I am still in a state of disbelief and great shock about this news and it is with deep sadness that I accept it. Mayer was my advisor, model, and friend. He was so very kind, respectful, and able to bring out the best in everyone around him. His intellectual curiosity, depth and breadth were simply amazing. His humor and wisdom were always very helpful to me. My family and I will greatly miss him. But the many lessons I learned from him as well as the many memories I have are a source of inspiration. I am holding his family in my heart at this time.

  13. jerrydavisumich

     /  August 8, 2012

    I have long been honored to count myself among Mayer’s friends and intellectual running buddies, a group that extends around the world and includes most of my favorite people. It is a sad day for all of us. Mayer was a profound intellectual, a truth-teller, an institution-builder, a mentor, and a great and loyal friend.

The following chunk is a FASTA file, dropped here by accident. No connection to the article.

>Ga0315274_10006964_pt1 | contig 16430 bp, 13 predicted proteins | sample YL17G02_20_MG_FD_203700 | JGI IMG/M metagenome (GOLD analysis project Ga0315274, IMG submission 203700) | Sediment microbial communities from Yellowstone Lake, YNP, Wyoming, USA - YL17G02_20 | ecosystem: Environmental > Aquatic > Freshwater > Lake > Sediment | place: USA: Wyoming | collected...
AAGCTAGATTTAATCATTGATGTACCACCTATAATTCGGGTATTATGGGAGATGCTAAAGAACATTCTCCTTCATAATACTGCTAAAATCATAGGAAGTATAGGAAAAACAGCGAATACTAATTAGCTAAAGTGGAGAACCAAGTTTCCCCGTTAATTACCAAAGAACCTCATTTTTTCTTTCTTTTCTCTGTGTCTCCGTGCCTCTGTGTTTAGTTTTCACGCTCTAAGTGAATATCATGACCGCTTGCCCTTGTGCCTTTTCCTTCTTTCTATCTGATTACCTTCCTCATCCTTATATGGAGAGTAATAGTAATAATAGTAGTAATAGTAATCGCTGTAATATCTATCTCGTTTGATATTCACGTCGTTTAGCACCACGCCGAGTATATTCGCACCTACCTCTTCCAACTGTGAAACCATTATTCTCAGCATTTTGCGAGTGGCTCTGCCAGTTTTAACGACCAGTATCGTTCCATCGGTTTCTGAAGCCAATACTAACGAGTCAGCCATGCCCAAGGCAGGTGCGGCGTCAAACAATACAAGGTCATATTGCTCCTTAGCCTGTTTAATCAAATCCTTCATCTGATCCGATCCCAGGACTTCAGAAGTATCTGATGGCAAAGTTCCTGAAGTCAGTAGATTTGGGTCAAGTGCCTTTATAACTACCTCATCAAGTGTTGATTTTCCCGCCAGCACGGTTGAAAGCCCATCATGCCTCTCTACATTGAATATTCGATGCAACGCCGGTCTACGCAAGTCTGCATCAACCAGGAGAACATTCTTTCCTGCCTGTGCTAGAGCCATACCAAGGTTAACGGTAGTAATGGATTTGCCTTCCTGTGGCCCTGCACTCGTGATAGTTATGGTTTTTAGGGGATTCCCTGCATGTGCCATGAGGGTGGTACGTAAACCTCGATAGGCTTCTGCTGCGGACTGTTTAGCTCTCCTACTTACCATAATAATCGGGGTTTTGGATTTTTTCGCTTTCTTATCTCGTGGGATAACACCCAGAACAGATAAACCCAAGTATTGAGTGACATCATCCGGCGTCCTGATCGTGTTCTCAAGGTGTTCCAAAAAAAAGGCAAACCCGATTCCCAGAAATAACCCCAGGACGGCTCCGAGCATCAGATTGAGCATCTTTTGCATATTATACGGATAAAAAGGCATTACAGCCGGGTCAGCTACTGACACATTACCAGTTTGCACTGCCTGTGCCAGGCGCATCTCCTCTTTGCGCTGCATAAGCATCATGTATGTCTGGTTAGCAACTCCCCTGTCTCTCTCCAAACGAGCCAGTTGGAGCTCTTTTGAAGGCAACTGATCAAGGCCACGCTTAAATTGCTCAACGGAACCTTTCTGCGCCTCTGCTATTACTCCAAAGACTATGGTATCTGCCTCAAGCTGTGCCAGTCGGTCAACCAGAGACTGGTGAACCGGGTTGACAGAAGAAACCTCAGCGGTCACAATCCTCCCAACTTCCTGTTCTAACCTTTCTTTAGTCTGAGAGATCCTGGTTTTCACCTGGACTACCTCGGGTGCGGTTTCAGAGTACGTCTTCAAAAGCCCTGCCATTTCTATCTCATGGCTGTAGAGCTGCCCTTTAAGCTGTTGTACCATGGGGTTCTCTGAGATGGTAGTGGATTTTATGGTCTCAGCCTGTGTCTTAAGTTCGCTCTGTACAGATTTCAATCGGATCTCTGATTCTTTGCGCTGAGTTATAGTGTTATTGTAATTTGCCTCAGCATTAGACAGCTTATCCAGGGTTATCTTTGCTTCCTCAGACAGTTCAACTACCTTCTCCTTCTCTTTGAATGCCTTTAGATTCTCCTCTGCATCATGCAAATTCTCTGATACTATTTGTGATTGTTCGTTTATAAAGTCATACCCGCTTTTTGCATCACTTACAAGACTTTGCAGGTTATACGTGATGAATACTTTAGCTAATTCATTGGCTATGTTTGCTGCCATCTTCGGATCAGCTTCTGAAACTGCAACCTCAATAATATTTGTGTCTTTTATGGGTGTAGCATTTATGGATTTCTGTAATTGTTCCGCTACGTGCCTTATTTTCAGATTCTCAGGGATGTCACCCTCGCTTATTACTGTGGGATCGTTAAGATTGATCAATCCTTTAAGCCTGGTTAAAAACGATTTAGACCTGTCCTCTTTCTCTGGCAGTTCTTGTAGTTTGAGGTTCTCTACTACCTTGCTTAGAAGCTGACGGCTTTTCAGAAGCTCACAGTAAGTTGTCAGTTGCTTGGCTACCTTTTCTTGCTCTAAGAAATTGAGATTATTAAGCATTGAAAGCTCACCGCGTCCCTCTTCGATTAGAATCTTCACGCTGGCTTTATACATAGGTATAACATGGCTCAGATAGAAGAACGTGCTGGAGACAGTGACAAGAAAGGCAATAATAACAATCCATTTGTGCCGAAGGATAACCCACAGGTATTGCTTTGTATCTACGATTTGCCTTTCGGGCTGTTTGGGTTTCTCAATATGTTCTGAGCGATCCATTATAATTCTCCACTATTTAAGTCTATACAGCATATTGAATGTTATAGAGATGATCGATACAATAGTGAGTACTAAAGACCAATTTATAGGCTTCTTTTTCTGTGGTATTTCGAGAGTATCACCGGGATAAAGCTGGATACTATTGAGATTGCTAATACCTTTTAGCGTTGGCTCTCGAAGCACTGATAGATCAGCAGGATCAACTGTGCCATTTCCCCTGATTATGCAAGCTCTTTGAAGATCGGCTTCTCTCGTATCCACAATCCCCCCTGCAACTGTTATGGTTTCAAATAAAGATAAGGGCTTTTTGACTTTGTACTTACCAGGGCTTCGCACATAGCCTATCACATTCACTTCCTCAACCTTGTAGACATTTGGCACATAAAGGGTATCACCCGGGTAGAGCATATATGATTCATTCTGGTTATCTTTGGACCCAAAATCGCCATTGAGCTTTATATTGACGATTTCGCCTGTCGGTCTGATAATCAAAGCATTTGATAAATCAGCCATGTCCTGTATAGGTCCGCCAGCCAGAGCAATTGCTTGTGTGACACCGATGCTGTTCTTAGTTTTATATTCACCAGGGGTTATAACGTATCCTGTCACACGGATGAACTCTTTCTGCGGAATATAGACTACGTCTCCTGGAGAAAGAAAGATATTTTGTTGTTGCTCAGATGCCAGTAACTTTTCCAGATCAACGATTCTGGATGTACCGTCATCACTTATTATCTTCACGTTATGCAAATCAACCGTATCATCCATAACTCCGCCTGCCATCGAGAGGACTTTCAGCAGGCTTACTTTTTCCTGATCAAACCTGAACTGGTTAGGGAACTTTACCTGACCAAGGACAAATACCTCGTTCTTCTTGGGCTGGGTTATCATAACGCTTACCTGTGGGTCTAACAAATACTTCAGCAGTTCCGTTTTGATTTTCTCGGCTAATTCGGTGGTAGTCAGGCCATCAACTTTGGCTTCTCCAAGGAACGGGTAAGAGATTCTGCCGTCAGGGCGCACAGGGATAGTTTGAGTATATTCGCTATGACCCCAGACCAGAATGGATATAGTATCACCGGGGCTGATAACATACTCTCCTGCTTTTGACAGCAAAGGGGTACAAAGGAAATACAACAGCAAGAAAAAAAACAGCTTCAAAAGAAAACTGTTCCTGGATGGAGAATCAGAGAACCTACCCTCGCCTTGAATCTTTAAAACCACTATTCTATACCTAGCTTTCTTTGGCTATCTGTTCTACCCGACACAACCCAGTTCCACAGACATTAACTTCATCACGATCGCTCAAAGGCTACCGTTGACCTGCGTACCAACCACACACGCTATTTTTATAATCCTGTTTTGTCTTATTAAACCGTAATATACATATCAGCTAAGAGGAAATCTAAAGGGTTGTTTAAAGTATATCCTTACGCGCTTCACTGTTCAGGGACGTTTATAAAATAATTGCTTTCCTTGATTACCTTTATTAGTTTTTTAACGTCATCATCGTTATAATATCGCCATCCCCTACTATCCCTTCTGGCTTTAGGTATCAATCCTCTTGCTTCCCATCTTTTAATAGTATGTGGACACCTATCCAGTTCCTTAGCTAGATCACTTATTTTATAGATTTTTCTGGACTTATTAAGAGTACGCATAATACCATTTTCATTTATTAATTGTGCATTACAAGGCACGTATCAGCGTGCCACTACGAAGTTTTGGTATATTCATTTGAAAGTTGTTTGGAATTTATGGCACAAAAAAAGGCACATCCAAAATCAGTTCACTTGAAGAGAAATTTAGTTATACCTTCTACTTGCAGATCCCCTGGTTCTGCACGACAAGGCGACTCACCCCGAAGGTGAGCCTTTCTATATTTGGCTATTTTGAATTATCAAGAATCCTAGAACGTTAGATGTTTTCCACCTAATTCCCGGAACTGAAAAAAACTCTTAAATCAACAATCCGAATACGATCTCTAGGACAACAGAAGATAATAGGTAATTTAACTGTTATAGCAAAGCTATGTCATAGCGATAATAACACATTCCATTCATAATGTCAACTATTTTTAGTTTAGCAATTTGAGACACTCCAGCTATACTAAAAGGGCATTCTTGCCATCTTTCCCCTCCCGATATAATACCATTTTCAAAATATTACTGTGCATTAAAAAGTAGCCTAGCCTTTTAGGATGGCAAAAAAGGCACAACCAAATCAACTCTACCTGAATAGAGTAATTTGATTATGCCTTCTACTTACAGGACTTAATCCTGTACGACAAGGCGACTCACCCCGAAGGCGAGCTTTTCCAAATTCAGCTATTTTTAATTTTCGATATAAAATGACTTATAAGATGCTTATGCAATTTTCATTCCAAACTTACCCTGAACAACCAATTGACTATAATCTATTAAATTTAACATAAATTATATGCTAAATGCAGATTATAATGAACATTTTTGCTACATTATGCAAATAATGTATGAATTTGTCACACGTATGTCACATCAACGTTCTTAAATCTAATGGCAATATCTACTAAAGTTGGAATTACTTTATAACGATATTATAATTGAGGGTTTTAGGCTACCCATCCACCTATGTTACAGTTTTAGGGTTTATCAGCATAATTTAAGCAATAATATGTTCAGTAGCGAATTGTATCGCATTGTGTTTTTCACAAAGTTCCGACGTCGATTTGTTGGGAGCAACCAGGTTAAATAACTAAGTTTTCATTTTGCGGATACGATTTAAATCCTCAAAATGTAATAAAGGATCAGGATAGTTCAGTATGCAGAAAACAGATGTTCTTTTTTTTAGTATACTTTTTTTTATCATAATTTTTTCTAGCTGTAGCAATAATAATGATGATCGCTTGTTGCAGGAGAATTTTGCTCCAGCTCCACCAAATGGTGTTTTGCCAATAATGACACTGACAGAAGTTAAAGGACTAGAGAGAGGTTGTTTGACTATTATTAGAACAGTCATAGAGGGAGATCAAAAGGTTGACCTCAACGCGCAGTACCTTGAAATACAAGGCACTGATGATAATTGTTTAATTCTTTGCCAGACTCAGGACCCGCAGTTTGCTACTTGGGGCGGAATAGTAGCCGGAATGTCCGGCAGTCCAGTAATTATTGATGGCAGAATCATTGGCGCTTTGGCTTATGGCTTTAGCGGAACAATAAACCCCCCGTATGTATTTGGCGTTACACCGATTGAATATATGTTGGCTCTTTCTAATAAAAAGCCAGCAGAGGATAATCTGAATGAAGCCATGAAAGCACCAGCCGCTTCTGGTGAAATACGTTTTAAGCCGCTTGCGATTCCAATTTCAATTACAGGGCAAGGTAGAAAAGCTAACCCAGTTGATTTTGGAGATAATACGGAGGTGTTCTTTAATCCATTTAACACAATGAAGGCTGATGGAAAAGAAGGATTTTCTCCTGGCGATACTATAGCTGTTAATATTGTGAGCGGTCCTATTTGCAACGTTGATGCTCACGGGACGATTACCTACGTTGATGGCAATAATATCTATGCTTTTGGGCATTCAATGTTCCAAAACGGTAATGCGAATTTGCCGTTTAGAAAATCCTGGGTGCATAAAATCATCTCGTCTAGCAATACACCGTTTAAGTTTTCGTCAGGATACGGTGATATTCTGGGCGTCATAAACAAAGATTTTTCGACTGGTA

Mayer also had a remarkable capacity to see things that the rest of us missed. He found deep sociological significance in the damnedest things, like professional sports, the structure of leveraged buyouts funds, the YMCA, hip replacements…and he was always right. We all know his blockbuster contributions to social movements and organization theory. But some of us have made careers out of mining Mayer’s overlooked insights, like the fact that social movements happen INSIDE organizations in ways that look like “real” social movements (Zald and Berger, 1978). I expect generations to be mining his oeuvre for more gems to be polished.